The main cause of death in geriatric canines population included in this study was neoplasia, which accounted for almost half of the deaths. This data is in accordance with results obtained by other authors, who described that death due to neoplastic disease increases with age [14,15,16, 25]. Moreover, larger dogs died of neoplastic disease more frequently than did smaller ones, a finding also referred by Fleming et al. [16]. Malignant neoplasms related to death mainly involved the mammary gland, followed by the hematopoietic and the digestive system. Bonnet and colleagues [13] also reported a high mortality rate attributed to mammary and hematopoietic neoplasia in a large population of dogs up to 10 years of age.

Old age and cardiac failure also represented important mortality causes, mirroring data published by Proschowsky et al. [11] and Adams et al. [14]. Neoplasia, along with cardiovascular failure and old age, were responsible for more than 80% of the deaths registered in our elderly canine population. On the other hand, traumatic lesions represented a minor cause of death in geriatric canines, which is in accordance with data published by other investigators [13, 15, 16] and parallels data obtained from humans [1].

Hyperplastic lesions (mostly registered in the prostate, liver, spleen and pancreas) and degenerative processes (especially involving the heart and the musculoskeletal system) were frequent morbidities found in this elderly dog population. Although not directly related to the animal death, they probably compromise several capabilities, contributing to the deterioration of its quality of life, leading the owners to request euthanasia for humanitarian reasons. Furthermore, animals included in the category “old age” may constitute a valuable model in the study of age-related multimorbidities, which afflicts a large proportion of human older adults, and besides of representing a challenge to clinical management, impose a serious overload on healthcare system [1, 26].

Results from this study are particularly relevant considering the One Health concept, a multidisciplinary and collaborative approach recognizing interconnections between humans, animals and their shared environment as crucial for achieving an optimal health outcome. The increase in human life expectancy observed in recent decades in developed countries, with inevitable higher demands on health services and threats to the pension systems sustainability, has justified the growing interest in understanding the mechanisms inherent to the aging process. Recently, some authors have emphasized the value of the dog as a suitable translational animal model for aging and gerontology [1, 8, 10]. Humans and canines share the same environment and are exposed to similar hazard contaminants and pollutants, carcinogenic stimuli, infectious agents and pro-inflammatory conditions [8, 10]. It is widely recognized that both develop a variety of similar spontaneous age-related morbidities and have access to similar medical and health care conditions [1, 8, 16]. Furthermore, canines’ longevity is about 6 to 7 times less than that of humans, which facilitates the collection of data in a short period of time [2]. In this sense, although there are morphofunctional differences between both species and in some diseases developed during the aging process, the dog can be regarded as a suitable translational model for human aging, meeting the concept of One Health.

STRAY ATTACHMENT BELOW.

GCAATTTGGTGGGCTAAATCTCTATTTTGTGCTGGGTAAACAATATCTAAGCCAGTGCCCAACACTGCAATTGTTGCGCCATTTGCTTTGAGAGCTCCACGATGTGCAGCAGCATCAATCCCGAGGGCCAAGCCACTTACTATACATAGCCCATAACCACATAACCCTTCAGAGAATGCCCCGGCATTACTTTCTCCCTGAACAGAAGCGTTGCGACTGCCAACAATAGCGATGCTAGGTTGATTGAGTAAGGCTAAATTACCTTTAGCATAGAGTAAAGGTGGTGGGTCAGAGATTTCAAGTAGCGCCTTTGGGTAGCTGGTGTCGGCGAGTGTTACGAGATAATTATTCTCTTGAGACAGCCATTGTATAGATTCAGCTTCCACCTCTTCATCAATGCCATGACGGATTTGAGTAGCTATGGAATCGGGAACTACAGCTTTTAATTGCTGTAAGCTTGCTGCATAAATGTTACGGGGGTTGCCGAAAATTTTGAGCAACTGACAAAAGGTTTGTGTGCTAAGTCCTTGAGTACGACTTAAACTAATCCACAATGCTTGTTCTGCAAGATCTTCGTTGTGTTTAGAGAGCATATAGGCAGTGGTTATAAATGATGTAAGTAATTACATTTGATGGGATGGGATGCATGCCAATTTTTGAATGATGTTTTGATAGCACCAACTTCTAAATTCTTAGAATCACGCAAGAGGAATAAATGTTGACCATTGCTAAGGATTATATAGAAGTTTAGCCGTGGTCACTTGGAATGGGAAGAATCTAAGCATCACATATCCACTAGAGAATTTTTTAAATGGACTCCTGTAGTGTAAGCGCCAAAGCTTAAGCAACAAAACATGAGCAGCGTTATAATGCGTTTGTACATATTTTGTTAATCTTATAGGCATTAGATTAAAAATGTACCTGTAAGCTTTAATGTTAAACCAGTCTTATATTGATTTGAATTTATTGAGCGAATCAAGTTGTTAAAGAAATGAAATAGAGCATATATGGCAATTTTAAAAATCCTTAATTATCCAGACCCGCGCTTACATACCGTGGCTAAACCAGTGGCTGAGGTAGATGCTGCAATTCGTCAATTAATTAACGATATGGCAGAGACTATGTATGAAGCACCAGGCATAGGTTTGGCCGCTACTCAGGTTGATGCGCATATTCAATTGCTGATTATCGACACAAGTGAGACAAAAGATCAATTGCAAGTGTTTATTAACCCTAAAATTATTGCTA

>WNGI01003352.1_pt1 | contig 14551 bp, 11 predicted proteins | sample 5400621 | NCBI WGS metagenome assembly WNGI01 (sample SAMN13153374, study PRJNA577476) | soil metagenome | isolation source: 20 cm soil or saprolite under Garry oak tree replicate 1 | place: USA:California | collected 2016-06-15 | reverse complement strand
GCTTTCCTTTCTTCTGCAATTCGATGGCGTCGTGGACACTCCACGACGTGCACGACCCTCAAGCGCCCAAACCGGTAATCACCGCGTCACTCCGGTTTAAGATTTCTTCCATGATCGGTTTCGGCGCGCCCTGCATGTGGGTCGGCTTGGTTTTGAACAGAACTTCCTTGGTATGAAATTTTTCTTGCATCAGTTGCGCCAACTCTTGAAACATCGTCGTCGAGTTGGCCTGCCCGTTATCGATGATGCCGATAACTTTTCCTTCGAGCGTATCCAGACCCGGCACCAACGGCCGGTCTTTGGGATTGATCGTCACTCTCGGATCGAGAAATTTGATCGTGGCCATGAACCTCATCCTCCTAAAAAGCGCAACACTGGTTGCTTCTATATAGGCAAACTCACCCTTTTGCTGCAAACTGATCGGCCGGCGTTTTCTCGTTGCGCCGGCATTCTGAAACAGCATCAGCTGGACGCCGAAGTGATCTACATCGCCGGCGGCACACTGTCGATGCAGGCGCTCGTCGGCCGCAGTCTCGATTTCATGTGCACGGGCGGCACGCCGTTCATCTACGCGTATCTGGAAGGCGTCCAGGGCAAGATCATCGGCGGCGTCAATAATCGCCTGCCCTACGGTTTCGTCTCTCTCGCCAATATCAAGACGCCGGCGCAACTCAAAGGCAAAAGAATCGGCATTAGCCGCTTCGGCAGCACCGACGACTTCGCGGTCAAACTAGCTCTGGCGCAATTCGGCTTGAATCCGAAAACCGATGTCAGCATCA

Despite all the information obtained in this study, it is not exempt from some limitations. Although the age-related pathological processes categorized in this study were based on those of previous investigations, they are not entirely overlapping, which may explain some differences observed between our and other data already published. In fact, there is some variability in the definition of the pathological processes categories included in different studies. The canine population included in this study becomes from a specific geographic area (northern Portugal) and may not be entirely representative of the elderly dog population from other regions, making comparison with data from other studies difficult. Lack of information on the body condition score and on the animal age at the time of spaying/neutering did not allow the assessment of the relationship between these features and morbidity/mortality. On the other hand, some morbidities related to the central nervous and the musculoskeletal systems may have been underdiagnosed, since exhaustive assessment of these organic systems rely on the existence of clinical information suggestive of pathology (which is not always fully available). Much of the canines included in this study were euthanized upon the owner’s request, due to a deterioration in their quality of life and impairment of daily activities (such as incoordination and locomotor difficulties, inability to feed independently, incontinence and loss of vision). This was especially relevant in animals with old age or neoplasia, of which 92 and 85% were euthanized, respectively. This feature inevitably limits the value of the data obtained as an indicator of lifetime because, as an artificial shortening of lifespan, it does not measure how long the dogs could live, but still constitute very relevant information regarding the animal’s health span.